Westwood has career-low at Bay Hill and takes 1-shot lead

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Lee Westwood, of England, hits a shot from the 16th fairway during the third round of the Arnold Palmer Invitational golf tournament Saturday, March 6, 2021, in Orlando, Fla. (AP Photo/John Raoux)

ORLANDO, Fla. (AP) — Lee Westwood isn’t just killing time waiting to become old enough to compete against guys his own age.

He might not be able to contemplate driving a par 5 — that sideshow Saturday at Bay Hill belonged to Bryson DeChambeau. Westwood is more graybeard than flat belly.

He also showed at the Arnold Palmer Invitational he can hang with players nearly half his age, posting his lowest score ever at Bay Hill with a 7-under 65 that gave him a one-shot lead over DeChambeau and Corey Conners.

“It’s nice to still be playing in these tournaments. You’ve got to be top 50 in the world,” Westwood said. “And if you would have said to me 20 years ago will you still be top 50 in the world at 48 I might have been slightly skeptical.

“And it just shows that I’m still capable of playing well in these tournaments with all the good young players around me and obviously contending, because that’s what I’m doing this week.”

DeChambeau, who shot a 68, was entertaining. Only one of his six birdies got all the attention, mainly because the U.S. Open champion has teased all week about taking all the water on the right-to-left bending par-5 sixth.

The fans began cheering. Out came the driver. DeChambeau gave it a rip and raised his arms, a scene right out of the World Long Drive Championship, and then thrust both arms in the air again when he saw the shot clear the water, run through the fairway and into the rough, 70 yards from the hole.

“Oh, man, I felt like a kid again, for sure,” DeChambeau said. “It was exciting, especially when you pull it off. It was almost like winning a tournament. It’s kind of the feeling I had. It was like, ‘Oh, I did it.’ I got the same chills and feeling when I saw it clear and there was no splash. I gave the fans what they wanted.”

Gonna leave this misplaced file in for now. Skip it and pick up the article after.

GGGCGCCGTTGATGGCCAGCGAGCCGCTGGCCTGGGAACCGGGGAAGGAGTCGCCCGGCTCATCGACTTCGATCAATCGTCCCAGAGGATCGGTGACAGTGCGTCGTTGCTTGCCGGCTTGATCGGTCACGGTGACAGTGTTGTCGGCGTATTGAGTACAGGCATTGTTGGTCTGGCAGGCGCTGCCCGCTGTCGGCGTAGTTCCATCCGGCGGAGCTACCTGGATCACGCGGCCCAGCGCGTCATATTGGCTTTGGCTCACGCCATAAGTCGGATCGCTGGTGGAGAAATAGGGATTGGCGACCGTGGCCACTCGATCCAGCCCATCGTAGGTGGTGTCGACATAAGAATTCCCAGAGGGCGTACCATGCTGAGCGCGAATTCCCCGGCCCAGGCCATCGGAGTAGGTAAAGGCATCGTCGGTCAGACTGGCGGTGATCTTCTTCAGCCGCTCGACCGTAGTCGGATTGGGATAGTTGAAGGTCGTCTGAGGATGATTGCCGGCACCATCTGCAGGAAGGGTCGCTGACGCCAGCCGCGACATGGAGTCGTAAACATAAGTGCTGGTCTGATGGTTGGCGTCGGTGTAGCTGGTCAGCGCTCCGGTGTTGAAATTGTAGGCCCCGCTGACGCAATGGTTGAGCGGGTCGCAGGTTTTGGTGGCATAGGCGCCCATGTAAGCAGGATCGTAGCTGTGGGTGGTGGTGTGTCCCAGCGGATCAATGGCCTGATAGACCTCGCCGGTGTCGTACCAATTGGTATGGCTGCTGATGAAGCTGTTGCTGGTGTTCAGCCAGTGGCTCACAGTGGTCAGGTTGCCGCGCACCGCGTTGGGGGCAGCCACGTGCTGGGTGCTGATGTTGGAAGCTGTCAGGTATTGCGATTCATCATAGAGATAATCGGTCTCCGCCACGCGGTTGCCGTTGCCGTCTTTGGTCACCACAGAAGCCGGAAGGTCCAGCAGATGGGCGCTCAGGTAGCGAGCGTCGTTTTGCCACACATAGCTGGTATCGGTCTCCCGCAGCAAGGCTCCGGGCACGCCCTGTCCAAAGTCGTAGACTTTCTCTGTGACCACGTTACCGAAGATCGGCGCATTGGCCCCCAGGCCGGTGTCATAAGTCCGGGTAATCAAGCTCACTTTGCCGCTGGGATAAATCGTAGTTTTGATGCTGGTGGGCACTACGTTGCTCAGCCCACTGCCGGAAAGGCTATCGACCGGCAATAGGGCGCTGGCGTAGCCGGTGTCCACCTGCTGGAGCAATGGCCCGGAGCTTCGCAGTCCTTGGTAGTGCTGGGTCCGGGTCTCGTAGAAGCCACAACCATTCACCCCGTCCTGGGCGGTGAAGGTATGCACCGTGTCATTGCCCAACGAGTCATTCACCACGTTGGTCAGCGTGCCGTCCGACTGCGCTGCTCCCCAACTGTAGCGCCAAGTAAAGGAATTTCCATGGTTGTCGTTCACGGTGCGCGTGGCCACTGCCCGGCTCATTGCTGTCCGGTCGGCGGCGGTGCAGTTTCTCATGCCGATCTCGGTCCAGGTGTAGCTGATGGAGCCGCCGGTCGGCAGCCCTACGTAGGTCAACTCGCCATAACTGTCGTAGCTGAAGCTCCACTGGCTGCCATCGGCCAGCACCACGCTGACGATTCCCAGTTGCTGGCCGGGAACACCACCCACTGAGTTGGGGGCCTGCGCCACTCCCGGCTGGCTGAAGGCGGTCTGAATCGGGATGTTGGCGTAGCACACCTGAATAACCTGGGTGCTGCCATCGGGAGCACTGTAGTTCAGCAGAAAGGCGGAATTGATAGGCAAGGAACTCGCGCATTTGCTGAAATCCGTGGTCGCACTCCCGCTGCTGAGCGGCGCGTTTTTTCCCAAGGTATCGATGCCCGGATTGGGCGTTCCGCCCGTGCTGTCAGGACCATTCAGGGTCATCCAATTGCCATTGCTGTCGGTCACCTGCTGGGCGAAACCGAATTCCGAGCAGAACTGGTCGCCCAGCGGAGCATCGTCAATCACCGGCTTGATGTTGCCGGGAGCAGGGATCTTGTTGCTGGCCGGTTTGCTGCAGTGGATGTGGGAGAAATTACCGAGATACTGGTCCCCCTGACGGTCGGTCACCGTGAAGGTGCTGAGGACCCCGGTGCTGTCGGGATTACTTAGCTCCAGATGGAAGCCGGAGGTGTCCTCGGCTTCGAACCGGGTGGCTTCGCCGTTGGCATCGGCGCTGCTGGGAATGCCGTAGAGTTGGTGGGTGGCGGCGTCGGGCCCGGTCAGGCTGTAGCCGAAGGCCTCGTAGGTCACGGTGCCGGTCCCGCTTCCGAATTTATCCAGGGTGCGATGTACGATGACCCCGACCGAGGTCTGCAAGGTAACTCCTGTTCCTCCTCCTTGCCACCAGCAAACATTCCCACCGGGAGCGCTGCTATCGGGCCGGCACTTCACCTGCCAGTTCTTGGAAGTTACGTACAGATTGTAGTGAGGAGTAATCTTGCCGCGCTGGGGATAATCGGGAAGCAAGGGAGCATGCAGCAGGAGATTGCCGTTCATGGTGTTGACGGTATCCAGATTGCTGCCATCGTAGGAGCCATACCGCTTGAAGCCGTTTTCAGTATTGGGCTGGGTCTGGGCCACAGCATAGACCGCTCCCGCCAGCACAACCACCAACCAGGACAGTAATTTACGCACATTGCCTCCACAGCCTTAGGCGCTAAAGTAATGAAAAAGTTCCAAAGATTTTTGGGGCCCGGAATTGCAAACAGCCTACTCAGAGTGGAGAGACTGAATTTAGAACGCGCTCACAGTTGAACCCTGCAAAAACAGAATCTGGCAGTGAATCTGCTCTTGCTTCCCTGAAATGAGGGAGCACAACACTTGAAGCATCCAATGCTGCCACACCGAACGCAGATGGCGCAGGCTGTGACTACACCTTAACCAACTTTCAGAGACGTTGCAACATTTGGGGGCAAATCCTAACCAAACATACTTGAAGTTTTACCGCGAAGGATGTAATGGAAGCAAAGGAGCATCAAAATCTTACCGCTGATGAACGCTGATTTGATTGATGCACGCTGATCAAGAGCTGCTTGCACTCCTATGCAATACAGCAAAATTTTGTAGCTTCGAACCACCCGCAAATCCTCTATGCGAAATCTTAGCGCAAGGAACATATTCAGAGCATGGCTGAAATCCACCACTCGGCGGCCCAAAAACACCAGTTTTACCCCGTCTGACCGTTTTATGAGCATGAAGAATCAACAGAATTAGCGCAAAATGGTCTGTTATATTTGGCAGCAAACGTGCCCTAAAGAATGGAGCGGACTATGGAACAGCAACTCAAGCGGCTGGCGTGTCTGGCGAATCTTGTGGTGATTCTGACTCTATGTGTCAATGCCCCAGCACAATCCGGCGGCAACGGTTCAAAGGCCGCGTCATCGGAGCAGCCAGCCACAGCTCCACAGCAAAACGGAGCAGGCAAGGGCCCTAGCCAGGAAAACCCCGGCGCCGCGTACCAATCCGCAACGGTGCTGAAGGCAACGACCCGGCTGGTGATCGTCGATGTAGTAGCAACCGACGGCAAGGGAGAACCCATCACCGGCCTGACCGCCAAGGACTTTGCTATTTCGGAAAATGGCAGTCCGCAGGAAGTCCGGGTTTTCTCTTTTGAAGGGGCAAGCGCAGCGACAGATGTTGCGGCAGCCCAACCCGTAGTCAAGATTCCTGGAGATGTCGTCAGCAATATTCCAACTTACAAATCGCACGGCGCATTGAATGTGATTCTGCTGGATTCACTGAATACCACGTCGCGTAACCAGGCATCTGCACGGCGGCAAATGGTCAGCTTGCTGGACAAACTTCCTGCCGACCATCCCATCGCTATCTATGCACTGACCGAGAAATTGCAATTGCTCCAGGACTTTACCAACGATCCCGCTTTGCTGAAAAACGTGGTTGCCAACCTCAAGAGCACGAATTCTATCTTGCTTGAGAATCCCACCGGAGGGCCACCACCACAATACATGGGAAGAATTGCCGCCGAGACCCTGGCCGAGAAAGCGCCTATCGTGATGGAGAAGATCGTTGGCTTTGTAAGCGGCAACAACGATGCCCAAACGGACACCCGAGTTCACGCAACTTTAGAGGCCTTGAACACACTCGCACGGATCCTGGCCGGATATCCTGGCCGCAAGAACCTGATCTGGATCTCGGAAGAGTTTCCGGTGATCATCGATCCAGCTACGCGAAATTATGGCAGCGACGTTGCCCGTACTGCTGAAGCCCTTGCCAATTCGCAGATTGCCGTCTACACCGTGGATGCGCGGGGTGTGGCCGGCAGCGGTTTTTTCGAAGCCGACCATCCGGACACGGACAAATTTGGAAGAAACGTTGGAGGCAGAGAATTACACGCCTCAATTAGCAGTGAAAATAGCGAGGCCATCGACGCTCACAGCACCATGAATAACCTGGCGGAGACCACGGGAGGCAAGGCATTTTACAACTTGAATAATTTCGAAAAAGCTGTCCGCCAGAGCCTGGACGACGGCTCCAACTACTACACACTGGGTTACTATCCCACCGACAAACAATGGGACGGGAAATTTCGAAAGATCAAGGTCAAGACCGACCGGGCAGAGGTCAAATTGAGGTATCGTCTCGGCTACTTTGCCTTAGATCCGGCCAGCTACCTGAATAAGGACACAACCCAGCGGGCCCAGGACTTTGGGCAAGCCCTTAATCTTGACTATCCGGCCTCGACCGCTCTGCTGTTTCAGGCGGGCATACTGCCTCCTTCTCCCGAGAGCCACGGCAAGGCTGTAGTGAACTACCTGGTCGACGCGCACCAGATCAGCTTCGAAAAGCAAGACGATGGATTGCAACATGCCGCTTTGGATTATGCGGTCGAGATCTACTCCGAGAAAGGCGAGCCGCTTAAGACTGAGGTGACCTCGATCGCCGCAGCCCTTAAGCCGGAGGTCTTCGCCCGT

That might not have been the shot of the day.

Jordan Spieth made a hole-in-one with a 5-iron from 222 yards on the second hole. Jazz Janewattanond made an ace on the 212-yard 14th hole. Keegan Bradley shot a 64, the low round of the week.

All of them were in the mix, meaning there should be plenty of entertainment on Sunday.

Westwood, who turns 48 next month, won against the strongest field of regular European Tour events last year in Abu Dhabi and he ended the year as No. 1 in Europe for the third time by winning the Race to Dubai.

He grabbed the lead by holing a 30-foot eagle putt on the 16th hole (DeChambeau made birdie) and a 30-foot birdie putt on the closing hole (DeChambeau made par) to reach 11-under 205.

Conners, who started the third round with a one-shot lead, could only manage a 71 on a cool, breezy day at Bay Hill with only a few drops of rain.

Sunday was shaping up as another thriller at Bay Hill.

Spieth opened with a birdie and a hole-in-one, took the lead by holing a bunker shot on the par-3 seventh, saved par after a tee shot into the water and shot 68 with the kind of round he’d rather do without. Spieth prefers boring golf, and this was anything but that.

He was two shots behind, tied with Bradley. This is the fourth straight tournament Spieth has gone into the final round within five shots of the lead — twice he was leading or tied — as he tries to end more than three years without winning.

Janewattananond’s ace carried him to a 69, leaving him four shots behind in a group that included Rory McIlroy, who bogeyed the last hole for a 72. Despite such a pedestrian round, McIlroy was very much in contention.

“I’m not too far away, so if I can get off to a decent start, be maybe a couple under through 5, I feel like I’ll have a decent chance,” McIlroy said.

Westwood had only six pars. He had eight birdies and the eagle on the 16th hole, along with a pair of three-putt bogeys.

Westwood has five victories since turning 40, including last year in Abu Dhabi. So this didn’t surprise him, especially on a course that fits his eye, even though he has only one finish in the top 10.

“I haven’t lost any of my length and I haven’t lost any of my enthusiasm to go and work and work in the gym,” Westwood said. “My nerves are still intact, I still get into contention and enjoy it rather than kind of back off.”

Spieth is getting used to being in contention, too. He had chances in Phoenix and Pebble Beach, and he was in the peripheral of contention at Riviera.

Starting four shots behind, he made up ground quickly with an 18-foot birdie on the first hole and then hit a 5-iron that rolled up the right side of the green, turned toward the cup and dropped for an ace.

“That was obviously a really cool moment,” Spieth said.

He will play Sunday with Tommy Fleetwood, who had a 68 and was three behind. Spieth had to play as a single most of Saturday when Justin Rose, who made a 9 on the third hole, withdrew soon thereafter citing back spasms.

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